It looks like the road to Basra - but this is the motorway to Birmingham

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The Independent Online
It is not the road to Basra, but the motorway to Birmingham. The stark image is reminiscent of the seared remains of Iraqi army vehicles caught by allied aerial bombardment six years ago. This scene of desolation is the result of man's struggle with the elements.

Three people were killed and 62 injured as drivers sped through a dense fog that fell on stretches of the M42 in Hereford and Worcester yesterday morning. Sixty vehicles collided on the southbound lanes at 6.40am between Junction 1 and 2 near Alvechurch, just north of Redditch. Minutes later, 30 others crashed close by on the northbound carriageway. Police said motorists driving too fast, too close to each other and ignoring warning signs were to blame.

Doug Mackay, deputy chief fire officer for Hereford and Worcester, said: "When I was driving to the scene at 8am with my blue lights flashing and at a reasonable speed, I still had cars overtake me travelling in excess of 70mph. That is in conditions of 50 metres' visibility. It is just disgusting behaviour."

Many survivors escaped with only moments to spare. Ann Gaskell, from London, managed to stop just short of the pile of crashed cars on the motorway. "But then a car in the fast lane smashed into me and a van came crashing over the roof of my Rover. I thought I have got to get out, and all I can remember is just screaming. I feared for my life and the car behind mine went up in flames,'' she said.

Two of the dead were Lisa Susan Dodson, 21, a student from Kidderminster, Hereford and Worcester, and Malcolm Macdonald, a postal worker in his fifties, who was in a Royal Mail van.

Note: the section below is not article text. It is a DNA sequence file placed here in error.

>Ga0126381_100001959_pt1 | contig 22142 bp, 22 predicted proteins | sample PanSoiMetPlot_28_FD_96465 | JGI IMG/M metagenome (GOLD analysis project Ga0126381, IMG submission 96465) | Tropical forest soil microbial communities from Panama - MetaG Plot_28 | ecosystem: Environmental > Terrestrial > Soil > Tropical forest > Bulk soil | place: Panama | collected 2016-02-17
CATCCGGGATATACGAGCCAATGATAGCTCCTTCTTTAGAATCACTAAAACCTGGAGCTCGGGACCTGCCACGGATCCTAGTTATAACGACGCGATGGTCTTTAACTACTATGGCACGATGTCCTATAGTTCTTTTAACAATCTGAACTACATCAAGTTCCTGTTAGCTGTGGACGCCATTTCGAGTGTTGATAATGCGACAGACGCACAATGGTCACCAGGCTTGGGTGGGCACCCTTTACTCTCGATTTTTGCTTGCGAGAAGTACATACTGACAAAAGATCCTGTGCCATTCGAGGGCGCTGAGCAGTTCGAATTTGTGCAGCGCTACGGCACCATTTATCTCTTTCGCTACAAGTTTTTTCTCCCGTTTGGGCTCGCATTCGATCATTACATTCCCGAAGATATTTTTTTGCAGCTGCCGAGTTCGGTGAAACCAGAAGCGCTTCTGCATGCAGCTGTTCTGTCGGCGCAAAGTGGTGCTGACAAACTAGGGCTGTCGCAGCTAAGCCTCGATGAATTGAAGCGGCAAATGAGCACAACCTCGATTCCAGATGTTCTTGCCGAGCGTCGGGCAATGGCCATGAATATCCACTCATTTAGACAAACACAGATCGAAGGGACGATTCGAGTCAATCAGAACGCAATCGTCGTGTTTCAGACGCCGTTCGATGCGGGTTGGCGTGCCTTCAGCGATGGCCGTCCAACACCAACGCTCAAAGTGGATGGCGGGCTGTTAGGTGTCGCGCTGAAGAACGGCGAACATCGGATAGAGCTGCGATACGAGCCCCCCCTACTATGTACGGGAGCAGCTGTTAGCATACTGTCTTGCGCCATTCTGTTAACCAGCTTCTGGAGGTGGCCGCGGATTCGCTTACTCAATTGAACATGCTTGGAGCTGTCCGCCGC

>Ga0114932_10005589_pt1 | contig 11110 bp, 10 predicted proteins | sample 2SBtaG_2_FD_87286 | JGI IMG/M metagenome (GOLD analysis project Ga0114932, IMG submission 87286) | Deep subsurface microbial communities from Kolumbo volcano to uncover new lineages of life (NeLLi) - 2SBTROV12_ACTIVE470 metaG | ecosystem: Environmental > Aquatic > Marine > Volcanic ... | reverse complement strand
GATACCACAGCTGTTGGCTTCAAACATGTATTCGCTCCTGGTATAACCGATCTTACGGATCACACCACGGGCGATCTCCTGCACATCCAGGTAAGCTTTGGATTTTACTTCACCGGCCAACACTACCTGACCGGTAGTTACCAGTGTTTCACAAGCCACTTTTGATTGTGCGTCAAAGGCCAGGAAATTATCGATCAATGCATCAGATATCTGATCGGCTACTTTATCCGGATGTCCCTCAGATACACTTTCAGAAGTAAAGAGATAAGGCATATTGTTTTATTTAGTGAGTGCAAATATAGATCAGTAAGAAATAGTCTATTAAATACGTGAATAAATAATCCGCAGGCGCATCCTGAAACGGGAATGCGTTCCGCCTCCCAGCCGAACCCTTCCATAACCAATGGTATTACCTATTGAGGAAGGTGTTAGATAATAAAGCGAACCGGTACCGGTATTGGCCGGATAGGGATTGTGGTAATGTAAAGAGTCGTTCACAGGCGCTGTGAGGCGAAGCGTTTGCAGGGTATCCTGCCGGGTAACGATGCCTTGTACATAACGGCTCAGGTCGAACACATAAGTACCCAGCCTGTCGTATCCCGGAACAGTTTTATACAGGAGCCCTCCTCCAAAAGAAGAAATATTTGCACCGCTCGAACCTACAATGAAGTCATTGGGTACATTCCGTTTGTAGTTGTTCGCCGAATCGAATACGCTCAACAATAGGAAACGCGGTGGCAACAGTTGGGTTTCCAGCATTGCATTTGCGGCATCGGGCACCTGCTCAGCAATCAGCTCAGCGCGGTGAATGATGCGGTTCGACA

After fire crews and accident investigators completed exhaustive searches through the wreckage of burnt-out vehicles, police said all casualties had been accounted for. The Highways Agency, which is responsible for Britain's motorways, is looking into methods of predicting fog build-up and has pinpointed danger spots. The M42 tops the list.

Hospital staff said many of the injured were young men. Experts suggested that these were the most likely drivers to be involved in a pile-up.

"They are known as high- violators," said Dr Steve Strad-ling, senior lecturer in the Driver Behaviour Research Unit at Manchester University.

The M42 pile-ups were the worst of a number of accidents around the country. The A1(M) in South Yorkshire was closed in both directions as rescue services battled to reach the scene and clear the carriageway after 30 vehicles collided in five separate incidents. Other pile-ups on the A1 near Stevenage in Hertfordshire and the M40 in Buckinghamshire also brought traffic to a standstill.

More thick fog was expected to blanket inland areas of central and southern England overnight.

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